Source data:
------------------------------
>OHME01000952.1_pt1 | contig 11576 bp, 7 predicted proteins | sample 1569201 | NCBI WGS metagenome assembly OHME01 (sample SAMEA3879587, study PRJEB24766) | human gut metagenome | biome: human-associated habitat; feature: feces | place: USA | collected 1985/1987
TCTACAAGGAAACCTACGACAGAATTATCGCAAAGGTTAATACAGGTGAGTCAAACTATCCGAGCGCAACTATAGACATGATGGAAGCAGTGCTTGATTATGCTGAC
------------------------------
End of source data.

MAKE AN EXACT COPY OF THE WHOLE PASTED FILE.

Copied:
>OHME01000952.1_pt1 | contig 11576 bp, 7 predicted proteins | sample 1569201 | NCBI WGS metagenome assembly OHME01 (sample SAMEA3879587, study PRJEB24766) | human gut metagenome | biome: human-associated habitat; feature: feces | place: USA | collected 1985/1987
TCTACAAGGAAACCTACGACAGAATTATCGCAAAGGTTAATACAGGTGAGTCAAACTATCCGAGCGCAACTATAGACATGATGGAAGCAGTGCTTGATTATGCTGAC